I was always perplexed by the LPs of John F. Kennedy speeches—bought and cherished by my grandfather—that still had a place in my mother’s record collection. The jazz albums, children’s stories, and Bill Cosby stand-up all made sense to me, but I couldn’t understand sitting down to listen through the 1961 Inaugural Address or the ’63 State of the Union. Yet this is what the phonograph was made for. When Thomas Edison recorded his famous version of “Mary Had a Little Lamb” in 1877, it was not sung but spoken. It was the reproduction of human speech that most fascinated Edison: the separation of the voice from body, and its preservation after the latter had died. Edison said of the phonograph: “This tongueless, toothless instrument, without larynx or pharynx, dumb, voiceless matter, nevertheless utters your words, and centuries after you have crumbled to dust will repeat again and again to a generation that will never know you, every idle thought, every fond fancy, every vain word that you choose to whisper against this thin iron diaphragm.”
My grandfather left behind so many words. He was after all a writer, a Jazz critic for Downbeat, Metronome, and Jazz Today. Those words he wrote were meant to convey the experience of sound, like these liner notes to Miles Davis’ Blue Moods: “His are moods, blue ones if we can allow for a pragmatic spectrum. Not the kind of blue that happens on Mondays those lastNIGHTWASanight, now-it’s-five-days-till-Friday kind of blues. More like Sunday blue; nothing to do in the morning, no family dinner, only a movie in the afternoon and a gig at night kind of blues.” For me, the sound I search for in these stylized prose is not that of a horn, but the voice of my grandfather. I want to know his moods, troubled and unpredictable as they were, but as always words come up just short: the sound cannot be resurrected.
There have of course been attempts to recreate human speech. Joseph Faber, a 19th century inventor who immigrated to the United States from Germany, created a “Talking Machine” that could speak comprehensibly in several languages. This was accomplished using bellows, tubes, adjustable chambers and a fake “tongue,” all manipulated by sixteen keys. The effect, however, was a ghostly monotone. Alexander Graham Bell, a contemporary and competitor of Edison, attempted a similar machine, even going so far as to kill a neighborhood cat with his brothers in order to examine its larynx. The goal was to replicate—therefore capturing for eternity—the sound of speech. This was done materially with the construction of an artificial skull fitted with rubber cheeks and lips; and technically, with a system of physical articulations devised by Bell’s father, an elocutionist. The younger Bell was so fluent with this system that the two of them would put on public demonstrations in which Alexander imitated different sounds based on a series of cryptic symbols: the father speaking through the son.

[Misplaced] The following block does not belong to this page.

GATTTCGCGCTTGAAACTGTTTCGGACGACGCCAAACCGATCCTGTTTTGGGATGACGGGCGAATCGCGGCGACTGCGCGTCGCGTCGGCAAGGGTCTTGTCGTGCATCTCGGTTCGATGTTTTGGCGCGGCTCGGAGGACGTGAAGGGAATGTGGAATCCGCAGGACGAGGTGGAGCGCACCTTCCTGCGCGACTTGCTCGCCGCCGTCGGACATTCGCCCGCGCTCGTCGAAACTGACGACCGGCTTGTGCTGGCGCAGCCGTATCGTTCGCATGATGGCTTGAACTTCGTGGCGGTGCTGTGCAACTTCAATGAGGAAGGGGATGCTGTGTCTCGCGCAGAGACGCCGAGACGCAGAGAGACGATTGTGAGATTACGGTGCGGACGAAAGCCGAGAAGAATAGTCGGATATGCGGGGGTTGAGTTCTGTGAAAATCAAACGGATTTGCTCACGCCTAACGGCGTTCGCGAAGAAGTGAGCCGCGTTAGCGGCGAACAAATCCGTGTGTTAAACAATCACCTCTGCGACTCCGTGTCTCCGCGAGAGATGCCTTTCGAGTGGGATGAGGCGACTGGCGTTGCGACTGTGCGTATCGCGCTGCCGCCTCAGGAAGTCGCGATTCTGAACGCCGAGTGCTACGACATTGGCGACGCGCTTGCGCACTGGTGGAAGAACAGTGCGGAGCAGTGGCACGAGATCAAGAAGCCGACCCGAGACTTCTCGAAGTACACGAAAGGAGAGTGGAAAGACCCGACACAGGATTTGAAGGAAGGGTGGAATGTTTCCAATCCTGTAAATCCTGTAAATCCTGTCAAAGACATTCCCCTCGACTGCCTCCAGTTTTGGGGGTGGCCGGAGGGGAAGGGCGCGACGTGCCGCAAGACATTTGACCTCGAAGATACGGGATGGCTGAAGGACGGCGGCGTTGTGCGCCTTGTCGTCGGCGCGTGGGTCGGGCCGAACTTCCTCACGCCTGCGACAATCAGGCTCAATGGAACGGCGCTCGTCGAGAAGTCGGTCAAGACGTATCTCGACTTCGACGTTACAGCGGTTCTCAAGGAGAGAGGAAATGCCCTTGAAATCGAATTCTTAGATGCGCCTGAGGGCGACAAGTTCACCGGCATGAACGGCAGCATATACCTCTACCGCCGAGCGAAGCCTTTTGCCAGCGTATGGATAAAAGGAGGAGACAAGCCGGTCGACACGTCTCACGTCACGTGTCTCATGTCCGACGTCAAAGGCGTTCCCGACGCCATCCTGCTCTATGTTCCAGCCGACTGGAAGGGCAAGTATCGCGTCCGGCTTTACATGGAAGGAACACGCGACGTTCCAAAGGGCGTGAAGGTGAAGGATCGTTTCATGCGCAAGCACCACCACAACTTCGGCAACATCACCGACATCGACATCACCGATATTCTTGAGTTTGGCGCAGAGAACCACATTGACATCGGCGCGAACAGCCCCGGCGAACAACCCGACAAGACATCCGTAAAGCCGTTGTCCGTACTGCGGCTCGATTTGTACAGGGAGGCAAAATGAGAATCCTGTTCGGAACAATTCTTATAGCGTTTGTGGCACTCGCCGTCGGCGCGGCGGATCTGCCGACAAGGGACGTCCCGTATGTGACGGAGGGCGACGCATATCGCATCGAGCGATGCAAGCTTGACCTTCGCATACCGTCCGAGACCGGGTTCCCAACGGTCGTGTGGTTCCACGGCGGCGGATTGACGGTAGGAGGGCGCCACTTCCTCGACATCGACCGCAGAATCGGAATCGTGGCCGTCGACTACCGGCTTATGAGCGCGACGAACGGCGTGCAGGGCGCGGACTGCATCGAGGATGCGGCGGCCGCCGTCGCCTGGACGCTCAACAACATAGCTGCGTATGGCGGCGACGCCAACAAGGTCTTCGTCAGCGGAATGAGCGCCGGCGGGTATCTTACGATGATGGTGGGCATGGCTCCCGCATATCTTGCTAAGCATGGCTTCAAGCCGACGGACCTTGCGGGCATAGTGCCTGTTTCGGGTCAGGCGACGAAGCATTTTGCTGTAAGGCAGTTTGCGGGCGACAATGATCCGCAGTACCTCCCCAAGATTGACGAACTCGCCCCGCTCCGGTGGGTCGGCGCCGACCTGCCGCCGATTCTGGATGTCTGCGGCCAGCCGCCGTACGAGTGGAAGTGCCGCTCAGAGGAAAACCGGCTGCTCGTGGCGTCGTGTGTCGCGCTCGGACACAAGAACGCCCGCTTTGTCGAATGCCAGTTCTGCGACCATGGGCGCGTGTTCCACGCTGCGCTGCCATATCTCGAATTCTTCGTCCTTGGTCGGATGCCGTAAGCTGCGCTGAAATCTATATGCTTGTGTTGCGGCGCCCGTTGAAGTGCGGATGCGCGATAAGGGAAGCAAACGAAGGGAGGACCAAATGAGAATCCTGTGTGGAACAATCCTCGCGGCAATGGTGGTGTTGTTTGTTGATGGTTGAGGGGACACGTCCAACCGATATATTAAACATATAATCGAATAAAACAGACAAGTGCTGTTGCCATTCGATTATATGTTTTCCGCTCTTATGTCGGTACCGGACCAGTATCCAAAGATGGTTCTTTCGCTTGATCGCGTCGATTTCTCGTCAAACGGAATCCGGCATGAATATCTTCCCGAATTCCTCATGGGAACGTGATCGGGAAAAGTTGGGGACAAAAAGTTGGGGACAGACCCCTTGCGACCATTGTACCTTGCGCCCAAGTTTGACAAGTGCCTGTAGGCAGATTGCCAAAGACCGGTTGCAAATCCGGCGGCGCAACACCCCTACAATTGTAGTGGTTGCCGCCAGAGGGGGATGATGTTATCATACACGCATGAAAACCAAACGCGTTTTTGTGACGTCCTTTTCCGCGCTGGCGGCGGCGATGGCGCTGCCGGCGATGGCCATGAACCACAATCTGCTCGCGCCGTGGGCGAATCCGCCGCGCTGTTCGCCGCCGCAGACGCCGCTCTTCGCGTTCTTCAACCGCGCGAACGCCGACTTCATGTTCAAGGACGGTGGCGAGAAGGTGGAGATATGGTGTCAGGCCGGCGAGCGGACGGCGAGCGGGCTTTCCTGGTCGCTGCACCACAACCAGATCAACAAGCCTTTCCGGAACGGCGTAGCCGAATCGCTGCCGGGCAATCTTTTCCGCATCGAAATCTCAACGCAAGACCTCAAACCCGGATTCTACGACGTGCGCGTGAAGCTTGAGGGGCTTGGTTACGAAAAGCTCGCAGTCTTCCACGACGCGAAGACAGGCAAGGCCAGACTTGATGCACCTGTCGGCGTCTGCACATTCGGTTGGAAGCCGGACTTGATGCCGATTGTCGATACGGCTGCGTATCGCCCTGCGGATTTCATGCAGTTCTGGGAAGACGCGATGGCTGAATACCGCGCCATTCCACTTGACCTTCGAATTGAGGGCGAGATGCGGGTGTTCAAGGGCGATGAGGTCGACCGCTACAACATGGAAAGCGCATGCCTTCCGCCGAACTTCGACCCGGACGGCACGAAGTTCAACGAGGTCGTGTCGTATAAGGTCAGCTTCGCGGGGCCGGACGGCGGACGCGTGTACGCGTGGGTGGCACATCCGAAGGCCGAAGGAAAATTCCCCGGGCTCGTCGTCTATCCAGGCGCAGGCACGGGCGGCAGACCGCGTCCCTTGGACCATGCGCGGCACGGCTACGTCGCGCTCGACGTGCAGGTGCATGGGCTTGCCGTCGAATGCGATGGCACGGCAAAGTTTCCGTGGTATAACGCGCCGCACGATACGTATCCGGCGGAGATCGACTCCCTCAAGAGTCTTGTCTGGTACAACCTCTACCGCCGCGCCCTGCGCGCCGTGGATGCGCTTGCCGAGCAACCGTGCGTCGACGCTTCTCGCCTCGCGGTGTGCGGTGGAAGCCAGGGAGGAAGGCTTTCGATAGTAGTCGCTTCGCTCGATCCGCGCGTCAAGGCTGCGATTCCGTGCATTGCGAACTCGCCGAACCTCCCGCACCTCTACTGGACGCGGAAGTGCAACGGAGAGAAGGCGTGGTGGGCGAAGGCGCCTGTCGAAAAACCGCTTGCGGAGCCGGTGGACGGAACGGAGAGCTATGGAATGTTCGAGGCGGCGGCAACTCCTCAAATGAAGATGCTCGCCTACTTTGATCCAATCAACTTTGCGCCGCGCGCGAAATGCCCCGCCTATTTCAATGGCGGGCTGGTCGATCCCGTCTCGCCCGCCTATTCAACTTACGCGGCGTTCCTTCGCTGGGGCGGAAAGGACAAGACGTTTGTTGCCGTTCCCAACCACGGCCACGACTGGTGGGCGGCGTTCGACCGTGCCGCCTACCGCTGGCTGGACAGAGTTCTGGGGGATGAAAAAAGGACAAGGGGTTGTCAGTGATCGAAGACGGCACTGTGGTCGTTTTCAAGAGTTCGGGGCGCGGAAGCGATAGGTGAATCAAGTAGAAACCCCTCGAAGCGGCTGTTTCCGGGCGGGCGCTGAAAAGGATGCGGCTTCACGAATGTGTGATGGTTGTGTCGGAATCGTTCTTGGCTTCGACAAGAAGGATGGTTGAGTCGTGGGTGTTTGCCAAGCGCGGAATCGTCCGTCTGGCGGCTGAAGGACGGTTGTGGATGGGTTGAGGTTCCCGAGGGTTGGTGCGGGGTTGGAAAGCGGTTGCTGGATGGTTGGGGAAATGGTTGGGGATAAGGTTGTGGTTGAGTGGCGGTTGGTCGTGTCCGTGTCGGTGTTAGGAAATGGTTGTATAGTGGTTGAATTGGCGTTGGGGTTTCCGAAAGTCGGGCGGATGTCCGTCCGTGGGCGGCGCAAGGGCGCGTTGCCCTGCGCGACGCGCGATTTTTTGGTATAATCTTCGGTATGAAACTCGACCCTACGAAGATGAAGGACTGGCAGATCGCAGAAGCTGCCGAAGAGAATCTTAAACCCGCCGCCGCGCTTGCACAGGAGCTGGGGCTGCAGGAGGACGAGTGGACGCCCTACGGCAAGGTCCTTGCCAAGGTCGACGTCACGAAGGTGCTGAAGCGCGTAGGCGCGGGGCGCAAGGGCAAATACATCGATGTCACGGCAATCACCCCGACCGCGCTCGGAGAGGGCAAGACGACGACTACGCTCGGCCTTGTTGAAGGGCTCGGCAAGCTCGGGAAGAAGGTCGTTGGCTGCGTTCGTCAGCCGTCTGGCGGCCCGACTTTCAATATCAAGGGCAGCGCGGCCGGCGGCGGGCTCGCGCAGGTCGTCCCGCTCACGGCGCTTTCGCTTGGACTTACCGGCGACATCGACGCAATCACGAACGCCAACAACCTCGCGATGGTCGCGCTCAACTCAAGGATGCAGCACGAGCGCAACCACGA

Apparently I met my grandfather once, but I don’t remember the sound of his voice. I don’t know if it rasped or lilted, where he would pause and where he would stress; instead I just have his words. There are liner notes to dozens of albums from the fifties and sixties—John Coltrane, Gerry Mulligan, Charles Mingus—plus the interviews, columns, and freelance pieces. Besides his published work there are pads and books filled with idle thoughts, observations, and little couplets of poetry. But there is no recording of him talking, nothing to help me sound out those words into speech. I have to wonder if the sound of his voice wouldn’t tell me more than the words he left. Isn’t that why he kept those Kennedy records?
Edison and Bell info: Douglas Kahn, “‘Death in Light of the Phonograph’ in Raymond Roussel’s Locus Solus” from Wireless Imagination
Liner Notes by Bill Coss: http://www.discogs.com/artist/1664353-Bill-Coss?page=1